corner graphic   Hi,    
ver. 2.0.19.12.12
Finding the new version too difficult to understand? Go to classic.studylight.org/

Bible Commentaries

Arthur Peake's Commentary on the Bible
Revelation 18

 

 

Other Authors
Introduction

Revelation 18. The Dirge over the Fallen City.—This chapter contains a very fine threnody over Rome after her fall. It describes her desolation and ruin and the paralysis of her trade and commerce.


Verses 1-12

Revelation 18:1. another angel: we have no means of identifying this angel of doom.

Revelation 18:2. habitation . . . bird: cf. Isaiah 13:21 f; Isaiah 34:14, where the rained cities of Babylon and Edom become the haunts of unclean spirits.

Revelation 18:3. kings of the earth: Revelation 17:2*.

Revelation 18:4. come forth: "the cry ‘come forth' rings through Hebrew history (e.g. Genesis 12:1; Genesis 19:12, Numbers 16:26, Isaiah 52:11). . . . In this context the sauve qui peut is to be regarded partly as a feature borrowed from the OT model, partly as a warning to Christians at Rome to shun entanglement in the sin and punishment of Babylon" (Swete).

Revelation 18:6. double unto her: this phrase is explained by Jeremiah 16:18 (cf. Isaiah 40:2).

Revelation 18:9. all the kings of the earth: Revelation 17:2*. The vassal kings are the first to take up the strain of woe, because Rome was the prop upon which they leaned, and when it fell, they lost their main support.

Revelation 18:11. the merchants: Rome was the market of the world in the first century of our era, and the merchants bemoan the loss of their trade. The list of the imports given in Revelation 18:11-14 is an indication of the wealth and luxury of the time.

Revelation 18:12. thyine wood: i.e. all kinds of scented wood. Citrus or thyine wood was much prized for its veining, and was largely used in the manufacture of dining tables.


Verses 13-19

Revelation 18:13. cinnamon: probably not the spice now called by that name but an unguent or cosmetic used as a perfume.—chariots: a fashionable kind of equipage much used in Rome by the wealthy classes.—souls of men: the Gr. phrase does not refer to what we mean when we use the term "soul." It denotes simply "the natural life." "Lives of men" would be the more exact rendering. The writer is alluding to "the traffic in human life," whether in the form of slavery or immorality, or the brutal sports of the amphitheatre.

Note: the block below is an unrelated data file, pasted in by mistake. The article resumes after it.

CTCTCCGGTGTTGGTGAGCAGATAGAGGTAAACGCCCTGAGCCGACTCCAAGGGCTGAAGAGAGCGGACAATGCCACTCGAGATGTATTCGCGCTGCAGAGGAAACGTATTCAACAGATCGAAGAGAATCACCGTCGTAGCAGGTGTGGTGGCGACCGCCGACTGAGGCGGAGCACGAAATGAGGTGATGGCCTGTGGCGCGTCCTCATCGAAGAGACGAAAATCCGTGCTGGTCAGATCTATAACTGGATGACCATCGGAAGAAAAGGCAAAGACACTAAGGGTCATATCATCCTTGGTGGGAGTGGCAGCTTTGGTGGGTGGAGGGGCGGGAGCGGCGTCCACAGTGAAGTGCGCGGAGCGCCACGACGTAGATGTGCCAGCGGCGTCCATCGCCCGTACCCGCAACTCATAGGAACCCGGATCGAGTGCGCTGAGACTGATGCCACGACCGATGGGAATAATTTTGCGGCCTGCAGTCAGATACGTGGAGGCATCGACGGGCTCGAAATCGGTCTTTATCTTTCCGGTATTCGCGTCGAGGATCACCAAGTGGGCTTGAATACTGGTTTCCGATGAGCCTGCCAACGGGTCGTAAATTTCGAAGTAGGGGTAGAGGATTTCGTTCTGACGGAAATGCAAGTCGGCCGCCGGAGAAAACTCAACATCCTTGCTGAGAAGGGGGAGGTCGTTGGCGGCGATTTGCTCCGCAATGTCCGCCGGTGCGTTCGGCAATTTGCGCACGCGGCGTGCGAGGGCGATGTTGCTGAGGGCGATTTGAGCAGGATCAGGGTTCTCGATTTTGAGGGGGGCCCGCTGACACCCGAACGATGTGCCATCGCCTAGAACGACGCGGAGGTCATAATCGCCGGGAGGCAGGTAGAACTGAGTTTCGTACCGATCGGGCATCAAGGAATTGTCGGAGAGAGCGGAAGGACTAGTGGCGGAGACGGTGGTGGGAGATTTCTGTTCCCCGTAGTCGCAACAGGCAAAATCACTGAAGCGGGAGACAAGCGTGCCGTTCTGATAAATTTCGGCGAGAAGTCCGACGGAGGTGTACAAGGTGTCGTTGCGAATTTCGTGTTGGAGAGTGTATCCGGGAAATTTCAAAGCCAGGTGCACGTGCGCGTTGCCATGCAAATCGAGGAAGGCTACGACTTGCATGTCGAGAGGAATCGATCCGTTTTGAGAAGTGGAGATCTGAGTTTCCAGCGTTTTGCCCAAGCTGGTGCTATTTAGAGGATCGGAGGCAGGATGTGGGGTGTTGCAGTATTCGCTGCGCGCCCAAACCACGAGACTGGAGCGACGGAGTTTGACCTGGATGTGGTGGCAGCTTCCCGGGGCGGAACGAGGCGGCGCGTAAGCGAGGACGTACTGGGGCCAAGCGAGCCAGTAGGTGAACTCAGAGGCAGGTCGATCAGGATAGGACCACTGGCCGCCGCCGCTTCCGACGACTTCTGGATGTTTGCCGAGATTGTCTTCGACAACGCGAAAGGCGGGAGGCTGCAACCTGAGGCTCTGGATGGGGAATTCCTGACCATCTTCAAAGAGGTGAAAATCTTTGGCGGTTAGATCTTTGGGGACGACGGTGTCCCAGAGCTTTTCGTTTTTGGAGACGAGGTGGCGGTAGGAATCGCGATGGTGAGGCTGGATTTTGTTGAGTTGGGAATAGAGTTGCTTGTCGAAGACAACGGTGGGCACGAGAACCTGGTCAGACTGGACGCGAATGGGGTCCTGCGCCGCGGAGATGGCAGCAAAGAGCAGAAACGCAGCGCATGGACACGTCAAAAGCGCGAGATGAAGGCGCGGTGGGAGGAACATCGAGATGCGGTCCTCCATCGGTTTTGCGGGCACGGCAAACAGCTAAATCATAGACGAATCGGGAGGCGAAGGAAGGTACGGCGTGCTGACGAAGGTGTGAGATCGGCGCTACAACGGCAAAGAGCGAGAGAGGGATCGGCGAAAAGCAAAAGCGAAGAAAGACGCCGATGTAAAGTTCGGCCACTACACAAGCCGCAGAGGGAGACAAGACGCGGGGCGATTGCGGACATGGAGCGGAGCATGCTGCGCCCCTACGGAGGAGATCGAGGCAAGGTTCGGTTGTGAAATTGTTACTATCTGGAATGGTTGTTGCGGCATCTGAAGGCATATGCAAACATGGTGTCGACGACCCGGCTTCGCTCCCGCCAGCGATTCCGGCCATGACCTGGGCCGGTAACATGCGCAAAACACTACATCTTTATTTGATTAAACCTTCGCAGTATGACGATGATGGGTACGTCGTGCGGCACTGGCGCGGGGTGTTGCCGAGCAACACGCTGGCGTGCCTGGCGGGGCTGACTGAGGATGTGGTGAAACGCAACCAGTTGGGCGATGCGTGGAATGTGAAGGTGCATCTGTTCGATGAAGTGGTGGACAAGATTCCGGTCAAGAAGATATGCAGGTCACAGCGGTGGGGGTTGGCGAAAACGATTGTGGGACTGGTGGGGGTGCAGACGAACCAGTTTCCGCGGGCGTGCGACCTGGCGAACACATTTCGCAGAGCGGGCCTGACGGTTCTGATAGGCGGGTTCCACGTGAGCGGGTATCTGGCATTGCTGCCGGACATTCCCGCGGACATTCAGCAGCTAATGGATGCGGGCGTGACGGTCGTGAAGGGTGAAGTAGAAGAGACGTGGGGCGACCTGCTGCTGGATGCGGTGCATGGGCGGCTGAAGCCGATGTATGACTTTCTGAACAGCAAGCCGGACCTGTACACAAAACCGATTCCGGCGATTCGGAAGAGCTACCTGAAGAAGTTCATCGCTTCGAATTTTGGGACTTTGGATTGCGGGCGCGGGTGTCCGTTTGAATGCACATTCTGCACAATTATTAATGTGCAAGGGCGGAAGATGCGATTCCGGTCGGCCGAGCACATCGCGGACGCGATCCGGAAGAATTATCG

Revelation 18:14. And the fruits: lit. "and the ripe fruit of the desire of thy soul is gone from thee" (Swete) and all thy rich and sumptuous things have perished. "Just when the fruit of the labour of many generations seemed ready to fall into the mouth it had vanished like a dream (Swete).

Revelation 18:17. The dirge of the shipmasters and mariners follows that of the merchants.

Revelation 18:17-19. There are many reminiscences in this passage of the lament over the fall of Tyre in Ezekiel 27.


Verses 20-24

Revelation 18:20-24. The Rejoicing in Heaven over the Fall of Rome.

Revelation 18:20. judged your judgement: vindicated the cause of the Christian Church against Rome.

Revelation 18:21. took up a stone: a symbolical action to represent the utter destruction of the city (cf. Jeremiah 51:63 f.). "As this stone is flung into the deep, so shall Babylon vanish" (Swete).

Revelation 18:22. The sound of merriment and revelry is stilled: no sounds will in the future come from its industrial life, or domestic labour. The stillness of death will be over everything. For the imagery cf. Ezekiel 26:13, Jeremiah 25:10.

Revelation 18:24. all that have been slain: the language of this passage is hyperbolical. Rome could not be held responsible for all the martyrdoms that had occurred in the history of Israel. The seer, however, is referring principally to the martyrdoms of his own day, and as Rome was mistress of the world and responsible for its good government, "the loss of the lives sacrificed throughout the Empire lay at her door" (cf. Matthew 23:35).

 


Copyright Statement
These files are public domain.
Text Courtesy of BibleSupport.com. Used by Permission.

Bibliography Information
Peake, Arthur. "Commentary on Revelation 18:4". "Arthur Peake's Commentary on the Bible ". https://www.studylight.org/commentaries/pfc/revelation-18.html. 1919.

Lectionary Calendar
Thursday, December 12th, 2019
the Second Week of Advent
ADVERTISEMENT
Commentary Navigator
Search This Commentary
Enter query in the box below
ADVERTISEMENT
To report dead links, typos, or html errors or suggestions about making these resources more useful use our convenient contact form
Powered by Lightspeed Technology